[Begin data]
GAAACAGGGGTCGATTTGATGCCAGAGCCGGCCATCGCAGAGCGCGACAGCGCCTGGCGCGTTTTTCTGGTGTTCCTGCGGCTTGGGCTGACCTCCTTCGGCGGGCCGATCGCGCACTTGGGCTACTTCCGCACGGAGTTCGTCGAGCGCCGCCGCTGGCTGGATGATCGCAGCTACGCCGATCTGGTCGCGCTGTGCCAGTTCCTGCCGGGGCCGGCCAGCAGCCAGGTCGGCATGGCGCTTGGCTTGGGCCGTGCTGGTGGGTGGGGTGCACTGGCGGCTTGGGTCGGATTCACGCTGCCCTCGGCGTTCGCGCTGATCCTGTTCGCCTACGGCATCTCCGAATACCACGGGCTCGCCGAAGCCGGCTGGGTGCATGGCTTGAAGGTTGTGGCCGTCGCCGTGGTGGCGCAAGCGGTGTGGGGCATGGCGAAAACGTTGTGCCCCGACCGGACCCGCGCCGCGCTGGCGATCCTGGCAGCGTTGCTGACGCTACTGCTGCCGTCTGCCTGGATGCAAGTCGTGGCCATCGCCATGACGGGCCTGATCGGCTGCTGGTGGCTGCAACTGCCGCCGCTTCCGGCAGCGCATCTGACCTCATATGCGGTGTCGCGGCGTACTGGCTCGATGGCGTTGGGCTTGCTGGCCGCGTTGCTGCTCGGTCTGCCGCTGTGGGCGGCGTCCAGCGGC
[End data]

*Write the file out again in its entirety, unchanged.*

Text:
GAAACAGGGGTCGATTTGATGCCAGAGCCGGCCATCGCAGAGCGCGACAGCGCCTGGCGCGTTTTTCTGGTGTTCCTGCGGCTTGGGCTGACCTCCTTCGGCGGGCCGATCGCGCACTTGGGCTACTTCCGCACGGAGTTCGTCGAGCGCCGCCGCTGGCTGGATGATCGCAGCTACGCCGATCTGGTCGCGCTGTGCCAGTTCCTGCCGGGGCCGGCCAGCAGCCAGGTCGGCATGGCGCTTGGCTTGGGCCGTGCTGGTGGGTGGGGTGCACTGGCGGCTTGGGTCGGATTCACGCTGCCCTCGGCGTTCGCGCTGATCCTGTTCGCCTACGGCATCTCCGAATACCACGGGCTCGCCGAAGCCGGCTGGGTGCATGGCTTGAAGGTTGTGGCCGTCGCCGTGGTGGCGCAAGCGGTGTGGGGCATGGCGAAAACGTTGTGCCCCGACCGGACCCGCGCCGCGCTGGCGATCCTGGCAGCGTTGCTGACGCTACTGCTGCCGTCTGCCTGGATGCAAGTCGTGGCCATCGCCATGACGGGCCTGATCGGCTGCTGGTGGCTGCAACTGCCGCCGCTTCCGGCAGCGCATCTGACCTCATATGCGGTGTCGCGGCGTACTGGCTCGATGGCGTTGGGCTTGCTGGCCGCGTTGCTGCTCGGTCTGCCGCTGTGGGCGGCGTCCAGCGGC